This article is republished from The Conversation under a Creative Commons license. Read the original article.

Is protesting during the pandemic an ‘essential’ right that should be protected?



Steven Saphore/AAP

Maria O’Sullivan, Monash University

Protests are increasingly breaking out around the world as people begin to chafe against lockdown restrictions to prevent the spread of COVID-19.

In the US, President Donald Trump is fuelling the spread of protest movements nationwide with tweets to “liberate” certain states. This month, car convoy protests were also held here in Australia, as well as in Poland and Brazil.

Hundreds of Brazilians have protested in major cities against the country’s lockdown measures.
Cris Faga/SIPA USA

In Germany, some 300 protesters gathered in a main square in Berlin to protest COVID-19 restrictions, leading to many arrests.




Read more:
Coronavirus versus democracy: 5 countries where emergency powers risk abuse


Protest is one of the most important ways we can express disagreement with government action. However, the ability of people to protest in an emergency situation such as the current pandemic is very unclear.

Can we protest outside if we are in cars, maintaining social distancing, for instance? Is protest considered an “essential” activity?

Protests have broken out in the US from Washington state to North Carolina. Some cities have begun fining people.
Alex Milan Tracy/Sipa USA

What’s at stake when protests are disallowed?

On April 10, activists staged a car convoy protest in Melbourne to highlight the plight of refugees in detention who face a heightened risk of contracting COVID-19 due to overcrowded conditions.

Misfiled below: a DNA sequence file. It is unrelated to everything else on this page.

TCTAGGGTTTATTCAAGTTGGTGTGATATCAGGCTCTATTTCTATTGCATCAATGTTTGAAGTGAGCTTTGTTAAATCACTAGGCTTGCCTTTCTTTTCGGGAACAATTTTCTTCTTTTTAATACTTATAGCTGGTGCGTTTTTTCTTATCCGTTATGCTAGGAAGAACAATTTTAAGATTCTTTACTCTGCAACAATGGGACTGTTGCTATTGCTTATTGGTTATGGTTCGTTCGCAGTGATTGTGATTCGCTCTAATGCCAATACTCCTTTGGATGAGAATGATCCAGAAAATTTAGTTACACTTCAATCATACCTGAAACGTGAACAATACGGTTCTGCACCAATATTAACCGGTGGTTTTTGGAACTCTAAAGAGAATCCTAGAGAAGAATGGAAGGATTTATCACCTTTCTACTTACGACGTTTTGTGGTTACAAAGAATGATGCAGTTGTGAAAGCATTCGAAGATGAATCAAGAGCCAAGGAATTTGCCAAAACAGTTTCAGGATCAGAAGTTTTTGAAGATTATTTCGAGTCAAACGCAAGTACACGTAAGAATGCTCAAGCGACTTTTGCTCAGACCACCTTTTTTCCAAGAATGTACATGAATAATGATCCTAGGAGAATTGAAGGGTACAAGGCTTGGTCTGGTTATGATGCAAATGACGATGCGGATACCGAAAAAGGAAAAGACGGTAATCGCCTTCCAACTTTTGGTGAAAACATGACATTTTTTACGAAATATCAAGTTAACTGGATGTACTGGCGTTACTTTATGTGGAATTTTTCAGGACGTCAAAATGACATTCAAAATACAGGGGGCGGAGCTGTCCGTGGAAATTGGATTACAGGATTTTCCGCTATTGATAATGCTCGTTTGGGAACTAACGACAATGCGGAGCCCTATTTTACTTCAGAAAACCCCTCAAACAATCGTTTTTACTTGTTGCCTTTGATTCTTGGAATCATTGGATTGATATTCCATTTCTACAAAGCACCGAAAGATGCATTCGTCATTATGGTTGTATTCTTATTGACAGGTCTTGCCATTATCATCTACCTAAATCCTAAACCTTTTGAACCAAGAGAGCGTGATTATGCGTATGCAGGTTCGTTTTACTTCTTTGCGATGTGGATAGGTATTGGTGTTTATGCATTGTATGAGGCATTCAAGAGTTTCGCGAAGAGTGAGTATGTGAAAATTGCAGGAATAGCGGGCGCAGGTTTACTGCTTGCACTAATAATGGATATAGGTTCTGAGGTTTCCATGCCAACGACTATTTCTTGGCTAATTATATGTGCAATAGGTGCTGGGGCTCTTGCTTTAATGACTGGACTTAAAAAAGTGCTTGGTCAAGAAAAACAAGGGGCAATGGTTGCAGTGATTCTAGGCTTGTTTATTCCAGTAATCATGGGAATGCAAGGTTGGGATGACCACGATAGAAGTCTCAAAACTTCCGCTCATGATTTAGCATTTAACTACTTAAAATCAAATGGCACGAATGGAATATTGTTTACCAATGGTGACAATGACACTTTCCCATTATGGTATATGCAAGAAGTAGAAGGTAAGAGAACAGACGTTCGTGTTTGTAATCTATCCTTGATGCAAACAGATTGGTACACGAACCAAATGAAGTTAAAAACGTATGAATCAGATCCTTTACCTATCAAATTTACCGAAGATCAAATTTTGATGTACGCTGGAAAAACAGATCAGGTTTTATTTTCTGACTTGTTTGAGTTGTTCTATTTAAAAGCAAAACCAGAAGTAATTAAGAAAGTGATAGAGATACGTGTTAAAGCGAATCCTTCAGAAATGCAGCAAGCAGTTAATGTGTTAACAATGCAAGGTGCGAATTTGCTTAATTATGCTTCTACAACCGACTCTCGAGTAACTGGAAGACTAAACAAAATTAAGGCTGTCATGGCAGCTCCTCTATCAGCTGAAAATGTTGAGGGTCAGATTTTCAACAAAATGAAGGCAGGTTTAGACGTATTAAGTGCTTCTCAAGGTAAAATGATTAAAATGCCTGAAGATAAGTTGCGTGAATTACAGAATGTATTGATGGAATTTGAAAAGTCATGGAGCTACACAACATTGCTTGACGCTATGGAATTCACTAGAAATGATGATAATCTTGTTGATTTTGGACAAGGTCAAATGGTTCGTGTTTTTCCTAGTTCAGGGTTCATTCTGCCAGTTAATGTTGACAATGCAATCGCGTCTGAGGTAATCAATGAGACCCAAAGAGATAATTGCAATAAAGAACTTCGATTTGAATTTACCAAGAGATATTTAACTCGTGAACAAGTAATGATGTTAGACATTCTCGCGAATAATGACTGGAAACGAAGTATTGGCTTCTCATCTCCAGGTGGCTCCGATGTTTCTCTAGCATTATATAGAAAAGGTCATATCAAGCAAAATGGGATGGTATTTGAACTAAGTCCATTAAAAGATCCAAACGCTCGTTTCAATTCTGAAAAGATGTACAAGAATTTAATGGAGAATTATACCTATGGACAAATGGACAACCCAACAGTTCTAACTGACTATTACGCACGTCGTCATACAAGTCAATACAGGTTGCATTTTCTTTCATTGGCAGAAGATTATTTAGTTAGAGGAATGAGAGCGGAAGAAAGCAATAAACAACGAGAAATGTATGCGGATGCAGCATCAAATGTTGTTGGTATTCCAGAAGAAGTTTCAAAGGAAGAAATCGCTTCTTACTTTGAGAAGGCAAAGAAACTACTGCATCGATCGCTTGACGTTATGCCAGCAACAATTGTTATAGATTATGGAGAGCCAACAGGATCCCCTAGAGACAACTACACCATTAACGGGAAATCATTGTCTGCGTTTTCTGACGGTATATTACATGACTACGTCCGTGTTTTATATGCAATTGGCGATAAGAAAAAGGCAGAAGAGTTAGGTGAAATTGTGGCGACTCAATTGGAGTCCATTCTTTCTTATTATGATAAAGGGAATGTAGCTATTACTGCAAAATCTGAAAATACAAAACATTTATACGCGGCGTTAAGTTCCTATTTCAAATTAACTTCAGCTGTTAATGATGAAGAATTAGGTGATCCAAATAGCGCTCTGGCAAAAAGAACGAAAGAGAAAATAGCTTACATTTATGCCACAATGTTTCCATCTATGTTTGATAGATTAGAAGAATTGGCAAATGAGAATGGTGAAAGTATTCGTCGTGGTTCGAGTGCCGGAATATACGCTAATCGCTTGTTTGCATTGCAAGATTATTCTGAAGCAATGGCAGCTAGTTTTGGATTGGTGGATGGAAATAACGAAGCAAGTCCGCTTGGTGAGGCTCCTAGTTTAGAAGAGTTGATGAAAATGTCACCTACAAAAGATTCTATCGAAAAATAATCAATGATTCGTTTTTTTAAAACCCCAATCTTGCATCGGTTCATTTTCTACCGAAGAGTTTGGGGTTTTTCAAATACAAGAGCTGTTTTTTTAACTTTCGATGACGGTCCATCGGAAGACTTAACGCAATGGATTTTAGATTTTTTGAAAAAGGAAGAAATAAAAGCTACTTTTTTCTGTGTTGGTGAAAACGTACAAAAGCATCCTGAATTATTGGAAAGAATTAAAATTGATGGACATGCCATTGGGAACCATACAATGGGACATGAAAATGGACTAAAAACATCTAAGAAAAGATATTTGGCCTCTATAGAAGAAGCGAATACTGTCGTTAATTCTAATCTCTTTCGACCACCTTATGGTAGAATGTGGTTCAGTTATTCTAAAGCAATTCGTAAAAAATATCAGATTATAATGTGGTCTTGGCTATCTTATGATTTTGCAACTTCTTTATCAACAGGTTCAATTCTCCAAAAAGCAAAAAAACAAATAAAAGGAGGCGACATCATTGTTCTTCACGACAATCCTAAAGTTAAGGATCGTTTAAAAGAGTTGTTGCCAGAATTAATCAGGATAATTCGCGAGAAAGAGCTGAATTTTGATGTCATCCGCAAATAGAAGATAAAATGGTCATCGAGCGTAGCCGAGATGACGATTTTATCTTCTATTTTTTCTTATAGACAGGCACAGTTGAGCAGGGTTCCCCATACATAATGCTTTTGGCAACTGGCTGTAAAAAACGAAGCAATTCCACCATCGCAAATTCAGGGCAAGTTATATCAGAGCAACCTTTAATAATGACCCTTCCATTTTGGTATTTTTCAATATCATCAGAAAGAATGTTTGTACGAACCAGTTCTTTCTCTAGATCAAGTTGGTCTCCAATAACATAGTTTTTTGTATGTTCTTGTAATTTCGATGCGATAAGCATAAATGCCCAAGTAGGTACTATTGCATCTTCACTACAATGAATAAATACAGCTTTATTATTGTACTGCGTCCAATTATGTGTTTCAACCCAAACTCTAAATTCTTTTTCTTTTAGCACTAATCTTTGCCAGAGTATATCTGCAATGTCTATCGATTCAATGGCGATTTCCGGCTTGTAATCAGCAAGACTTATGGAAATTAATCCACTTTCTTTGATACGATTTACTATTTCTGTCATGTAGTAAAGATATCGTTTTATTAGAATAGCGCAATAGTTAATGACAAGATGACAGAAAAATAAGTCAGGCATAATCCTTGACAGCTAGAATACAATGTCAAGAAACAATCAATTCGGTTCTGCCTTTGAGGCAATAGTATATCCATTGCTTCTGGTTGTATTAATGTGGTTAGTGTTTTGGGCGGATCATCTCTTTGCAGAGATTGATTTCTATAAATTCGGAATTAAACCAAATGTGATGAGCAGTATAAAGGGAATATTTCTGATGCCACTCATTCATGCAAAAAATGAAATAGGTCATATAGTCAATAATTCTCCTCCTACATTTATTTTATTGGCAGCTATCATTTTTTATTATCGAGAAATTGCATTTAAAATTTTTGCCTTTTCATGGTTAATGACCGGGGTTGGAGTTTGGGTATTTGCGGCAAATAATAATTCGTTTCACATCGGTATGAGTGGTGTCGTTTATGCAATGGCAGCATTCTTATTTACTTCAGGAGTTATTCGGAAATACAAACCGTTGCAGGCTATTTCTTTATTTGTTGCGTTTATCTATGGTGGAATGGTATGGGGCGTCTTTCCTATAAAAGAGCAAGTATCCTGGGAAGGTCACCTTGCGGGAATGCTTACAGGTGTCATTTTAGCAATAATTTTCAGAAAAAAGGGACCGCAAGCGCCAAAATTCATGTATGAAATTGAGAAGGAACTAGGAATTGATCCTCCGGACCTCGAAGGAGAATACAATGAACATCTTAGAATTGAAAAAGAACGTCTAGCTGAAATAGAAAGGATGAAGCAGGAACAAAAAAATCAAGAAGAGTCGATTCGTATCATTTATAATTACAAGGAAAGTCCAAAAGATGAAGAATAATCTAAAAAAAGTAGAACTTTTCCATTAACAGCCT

Despite the fact everyone was social distancing in cars, police arrested one man and fined 26 others a total of $43,000 because they were not in public for an allowable reason (for instance, work, exercise, shopping for essentials or caregiving).

The ability to voice dissent is vital for a functioning democracy. It is therefore arguable that people should be able to protest against what they see as government overreach in social restrictions or the enforcement of these rules by police.




Read more:
Pandemic policing needs to be done with the public’s trust, not confusion


This is especially true if one considers the role of protesters in giving voice to those who are marginalised or unable to demonstrate publicly themselves, such as asylum seekers in detention.

These protests are different in that they are not about the restrictions themselves or disagreement with policymakers; rather, they are in response to a legitimate health concern and questions of violations of human rights (the right to health and liberty).

Asylum seekers protesting their continued detention during the pandemic in Brisbane.
Dan Peled/AAP

Is limiting protest against our constitution?

In many democratic countries, COVID-19 restrictions must be balanced with protections enshrined in human rights charters.

Although Australia does not have a human rights charter at the federal level and there is no guaranteed “right to protest”, we do have a concept called the “implied freedom of political communication”.

This implied freedom stems from provisions in our constitution about representative government, and has been quite influential in protecting certain forms of protest. For instance, in 2017, former Australian Greens leader Bob Brown successfully challenged Tasmania’s anti-protest law in the High Court, arguing it targeted the freedom of political expression and was therefore unconstitutional.




Read more:
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To determine if this implied freedom is being curtailed, there are several key points to examine.

  • Does the law impinge on political discussion?

  • Does it serve a legitimate purpose?

  • And is it disproportionate in its impact?

As part of the proportionality question, we can examine whether there is an alternative practical or legislative means of achieving the purpose of the law – in this case, reducing the spread of a virus – that has a less burdensome effect on the implied freedom of political communication.